It’s hard to believe that already 50 days have passed in the Front Line Action on Coal camp in Leard Forest. One Maules Creek resident describes the camp as reviving the lost art of conversation – a gathering place where people can meet each other. Even in this small community there are a lot of people who didn’t know each other before the beginning of the camp, and a firm alliance has been developed between local farmers, residents, supporters from elsewhere in NSW, environmentalists and other interest groups who are willing to take on this David and Goliath stand. It’s a real test of our political system – is it really so weak that a mega-coal-mine complex can be allowed to tear down the last bit of native forest, uproot local community, dig up productive farmlands and use phenomenal amounts of water to the detriment of our own health and the health of our children? Our camp shows that where politicians fail us, strong communities can drive change.
Vigorous community opposition and action have led to comprehensive approval processes where elsewhere the projects would be rubber-stamped. Here, none of the mine expansions have achieved final approval – not Idemitsu for the Boggabri expansion, nor Whitehaven for either its Tarrawonga or Maules Creek projects. Pressure on the banks have led to a couple of major banks deciding not to invest in these highly unethical and dangerous projects. High-profile blockades and actions have catalysed regional attention on these mines and taken steam off the pace of the expansions. Community members have observed that since the camp has started, the mines have started to pay more attention to their dust, noise and safety systems – perhaps not enough, but bearing witness has had its own effect. Rumours have been flying in the past few days about contracts for the Maules Creek mine being put on the backburner, and we have seen drill rigs leave the site. A little early to call, and the NSW government is yet to make a decision on the mine – time to ramp up community pressure!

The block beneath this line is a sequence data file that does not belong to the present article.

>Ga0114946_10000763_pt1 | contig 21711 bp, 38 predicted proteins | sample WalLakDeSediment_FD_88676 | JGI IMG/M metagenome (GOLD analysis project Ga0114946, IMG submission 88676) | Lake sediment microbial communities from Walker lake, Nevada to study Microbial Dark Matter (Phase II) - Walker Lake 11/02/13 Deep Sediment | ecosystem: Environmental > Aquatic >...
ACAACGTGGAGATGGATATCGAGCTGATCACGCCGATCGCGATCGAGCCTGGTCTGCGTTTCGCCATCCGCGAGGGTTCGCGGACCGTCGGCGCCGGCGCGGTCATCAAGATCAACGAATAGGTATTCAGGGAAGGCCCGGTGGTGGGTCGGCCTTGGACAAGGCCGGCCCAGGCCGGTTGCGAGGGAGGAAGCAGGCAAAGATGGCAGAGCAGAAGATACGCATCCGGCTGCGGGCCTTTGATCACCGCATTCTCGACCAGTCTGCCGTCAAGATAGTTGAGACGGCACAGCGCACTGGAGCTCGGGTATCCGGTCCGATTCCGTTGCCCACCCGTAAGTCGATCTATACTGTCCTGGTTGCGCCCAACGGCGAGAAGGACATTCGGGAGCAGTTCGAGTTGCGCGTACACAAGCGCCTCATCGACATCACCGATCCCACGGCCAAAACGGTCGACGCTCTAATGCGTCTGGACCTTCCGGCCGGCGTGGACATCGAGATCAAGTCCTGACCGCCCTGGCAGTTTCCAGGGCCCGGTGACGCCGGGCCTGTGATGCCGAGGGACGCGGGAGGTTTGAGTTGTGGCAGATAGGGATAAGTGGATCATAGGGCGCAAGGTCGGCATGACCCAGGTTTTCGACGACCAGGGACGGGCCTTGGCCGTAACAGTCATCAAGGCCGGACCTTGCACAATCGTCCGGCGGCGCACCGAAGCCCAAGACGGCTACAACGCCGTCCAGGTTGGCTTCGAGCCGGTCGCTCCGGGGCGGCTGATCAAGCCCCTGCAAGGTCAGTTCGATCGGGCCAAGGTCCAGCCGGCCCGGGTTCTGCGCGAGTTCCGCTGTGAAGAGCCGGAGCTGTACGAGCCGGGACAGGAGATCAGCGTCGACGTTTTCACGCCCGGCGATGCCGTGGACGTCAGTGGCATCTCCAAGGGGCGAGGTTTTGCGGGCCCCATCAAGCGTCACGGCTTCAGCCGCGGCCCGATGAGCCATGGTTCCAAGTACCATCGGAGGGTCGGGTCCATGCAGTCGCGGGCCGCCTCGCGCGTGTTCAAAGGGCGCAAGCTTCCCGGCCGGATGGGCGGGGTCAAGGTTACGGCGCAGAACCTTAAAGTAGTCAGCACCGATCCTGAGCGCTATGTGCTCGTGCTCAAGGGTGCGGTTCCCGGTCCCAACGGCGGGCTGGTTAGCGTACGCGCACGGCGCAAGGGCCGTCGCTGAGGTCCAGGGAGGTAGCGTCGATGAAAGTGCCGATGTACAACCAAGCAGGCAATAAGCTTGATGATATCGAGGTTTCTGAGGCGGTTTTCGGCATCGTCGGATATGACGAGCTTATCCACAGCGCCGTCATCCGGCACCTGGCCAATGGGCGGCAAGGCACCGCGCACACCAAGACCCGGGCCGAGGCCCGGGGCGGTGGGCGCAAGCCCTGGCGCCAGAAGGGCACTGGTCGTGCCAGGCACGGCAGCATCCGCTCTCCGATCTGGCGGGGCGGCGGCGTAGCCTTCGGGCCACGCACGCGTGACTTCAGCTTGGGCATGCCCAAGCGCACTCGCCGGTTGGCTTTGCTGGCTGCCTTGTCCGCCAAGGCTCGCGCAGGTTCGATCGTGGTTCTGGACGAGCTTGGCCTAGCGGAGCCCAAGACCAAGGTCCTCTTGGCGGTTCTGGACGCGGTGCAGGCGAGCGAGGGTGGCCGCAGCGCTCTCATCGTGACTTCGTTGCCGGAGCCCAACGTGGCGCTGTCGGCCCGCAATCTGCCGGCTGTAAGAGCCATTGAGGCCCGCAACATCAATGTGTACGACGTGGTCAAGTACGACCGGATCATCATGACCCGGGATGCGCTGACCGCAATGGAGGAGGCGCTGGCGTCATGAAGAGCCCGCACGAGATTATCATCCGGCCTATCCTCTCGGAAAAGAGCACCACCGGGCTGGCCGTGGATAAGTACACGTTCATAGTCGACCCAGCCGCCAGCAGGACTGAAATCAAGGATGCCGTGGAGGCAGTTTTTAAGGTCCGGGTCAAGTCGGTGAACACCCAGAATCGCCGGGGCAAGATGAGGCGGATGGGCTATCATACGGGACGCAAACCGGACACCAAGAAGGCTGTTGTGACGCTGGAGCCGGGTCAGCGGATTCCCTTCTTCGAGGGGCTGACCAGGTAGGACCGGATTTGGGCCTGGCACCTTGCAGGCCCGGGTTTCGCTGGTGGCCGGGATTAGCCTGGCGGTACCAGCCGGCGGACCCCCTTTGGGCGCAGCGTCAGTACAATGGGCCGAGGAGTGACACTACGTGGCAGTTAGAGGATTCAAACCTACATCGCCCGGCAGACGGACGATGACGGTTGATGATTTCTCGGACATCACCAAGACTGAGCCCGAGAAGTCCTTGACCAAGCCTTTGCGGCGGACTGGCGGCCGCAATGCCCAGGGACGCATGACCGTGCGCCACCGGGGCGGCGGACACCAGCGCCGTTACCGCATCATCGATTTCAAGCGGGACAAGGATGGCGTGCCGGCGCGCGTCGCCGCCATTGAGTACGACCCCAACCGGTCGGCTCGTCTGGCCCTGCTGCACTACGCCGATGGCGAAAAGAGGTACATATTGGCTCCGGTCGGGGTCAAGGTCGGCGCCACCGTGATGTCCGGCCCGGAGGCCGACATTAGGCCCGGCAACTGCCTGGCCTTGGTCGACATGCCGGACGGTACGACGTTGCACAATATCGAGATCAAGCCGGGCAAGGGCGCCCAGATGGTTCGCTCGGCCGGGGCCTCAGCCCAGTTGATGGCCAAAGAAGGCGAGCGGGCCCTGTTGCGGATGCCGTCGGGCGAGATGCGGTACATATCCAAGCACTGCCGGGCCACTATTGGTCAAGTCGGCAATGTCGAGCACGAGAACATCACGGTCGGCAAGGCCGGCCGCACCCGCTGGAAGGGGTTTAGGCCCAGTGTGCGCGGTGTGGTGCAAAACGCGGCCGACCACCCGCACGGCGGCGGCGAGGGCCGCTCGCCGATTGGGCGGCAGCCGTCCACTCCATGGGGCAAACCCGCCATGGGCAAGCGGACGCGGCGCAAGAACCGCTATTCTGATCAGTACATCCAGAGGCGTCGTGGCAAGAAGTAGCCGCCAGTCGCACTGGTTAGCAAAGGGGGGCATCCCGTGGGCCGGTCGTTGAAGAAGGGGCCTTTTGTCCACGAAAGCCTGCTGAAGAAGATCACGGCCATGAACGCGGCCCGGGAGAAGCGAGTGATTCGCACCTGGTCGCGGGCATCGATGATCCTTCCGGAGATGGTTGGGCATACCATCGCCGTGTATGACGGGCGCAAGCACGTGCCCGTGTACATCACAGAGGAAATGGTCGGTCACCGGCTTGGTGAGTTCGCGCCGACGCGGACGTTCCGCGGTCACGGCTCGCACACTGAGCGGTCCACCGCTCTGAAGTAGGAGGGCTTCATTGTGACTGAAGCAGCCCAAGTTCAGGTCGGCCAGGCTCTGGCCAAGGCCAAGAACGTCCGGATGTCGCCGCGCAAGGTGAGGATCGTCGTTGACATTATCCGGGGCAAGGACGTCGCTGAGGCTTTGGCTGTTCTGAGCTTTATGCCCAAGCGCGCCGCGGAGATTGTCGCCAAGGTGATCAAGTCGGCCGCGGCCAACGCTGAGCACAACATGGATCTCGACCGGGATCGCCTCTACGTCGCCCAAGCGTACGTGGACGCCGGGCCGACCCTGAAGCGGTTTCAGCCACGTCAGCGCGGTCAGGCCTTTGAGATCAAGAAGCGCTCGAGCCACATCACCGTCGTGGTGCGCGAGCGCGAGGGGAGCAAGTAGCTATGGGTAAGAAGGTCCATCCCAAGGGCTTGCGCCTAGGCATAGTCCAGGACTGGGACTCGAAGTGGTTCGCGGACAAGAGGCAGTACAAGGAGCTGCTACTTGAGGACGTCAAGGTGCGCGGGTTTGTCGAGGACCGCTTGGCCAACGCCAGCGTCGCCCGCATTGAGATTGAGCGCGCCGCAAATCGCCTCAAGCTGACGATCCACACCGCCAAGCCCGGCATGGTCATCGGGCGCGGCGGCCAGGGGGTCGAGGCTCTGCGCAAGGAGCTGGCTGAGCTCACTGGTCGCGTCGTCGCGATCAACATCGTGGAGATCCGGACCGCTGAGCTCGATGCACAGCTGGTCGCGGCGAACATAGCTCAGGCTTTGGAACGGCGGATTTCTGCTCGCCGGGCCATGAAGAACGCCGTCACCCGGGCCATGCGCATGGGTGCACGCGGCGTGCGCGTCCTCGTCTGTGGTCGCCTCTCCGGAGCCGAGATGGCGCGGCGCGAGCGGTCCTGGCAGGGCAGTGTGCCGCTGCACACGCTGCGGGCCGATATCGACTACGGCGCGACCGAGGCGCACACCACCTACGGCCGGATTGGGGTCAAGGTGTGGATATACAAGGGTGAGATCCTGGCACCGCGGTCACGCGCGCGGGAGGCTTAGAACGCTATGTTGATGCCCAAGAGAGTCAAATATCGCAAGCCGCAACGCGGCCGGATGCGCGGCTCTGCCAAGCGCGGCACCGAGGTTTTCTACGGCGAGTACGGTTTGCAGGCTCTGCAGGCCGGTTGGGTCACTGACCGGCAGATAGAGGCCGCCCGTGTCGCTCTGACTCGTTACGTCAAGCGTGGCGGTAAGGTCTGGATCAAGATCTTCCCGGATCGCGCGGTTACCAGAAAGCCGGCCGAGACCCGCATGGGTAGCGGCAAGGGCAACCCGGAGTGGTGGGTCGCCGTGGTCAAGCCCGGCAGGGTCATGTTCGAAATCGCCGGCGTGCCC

Last week a number of eyes were scanning the skies for hint of a drop that the farms desperately need. Two brief downpours allowed currents to flow through this forest, if only for a while. Morning after the rain brought a fog that permeated through the tree-cover, gradually lifting to form glistening white buds of moisture on the outer edges of the plants as flowers of many different colours started to bud. El Nino seems to be coming to an end a little sooner than usual this year – perhaps a warning of what can come if we allow fossil fuel expansion to continue unabated. We are determined that here, at least, community rights, health, the local economy and ecology will prevail.
Today was the first day in court for Russ, Scott and Dan, who were arrested at mine actions at the beginning of September. The biggest pressure on the courts is time, and mentions, short pleas and adjournments are taken through as quickly as possible. The three didn’t enter any pleas and the case has been adjourned until November 27, but the heavy bail conditions imposed by the police, which would ban the men from camping or conducting wildlife surveys in Leard Forest were successfully challenged by the two banner-droppers – not a great surprise. We’ll just let the legal process take its course from here.
We would love to see as many people as possible come for koala surveys on October 6-7 – a great opportunity to learn about koala habitat and surveying, and a fair chance of spotting one of Australia’s iconic mammals! October 13 will be a koala picnic at the camp. We’ll definitely keep you posted about other coming events which are in the works!
If the next fifty days pass as successfully as the first fifty, we are on the right track to seeing the community and forests protected and prosperous… don’t miss out on being part of the change!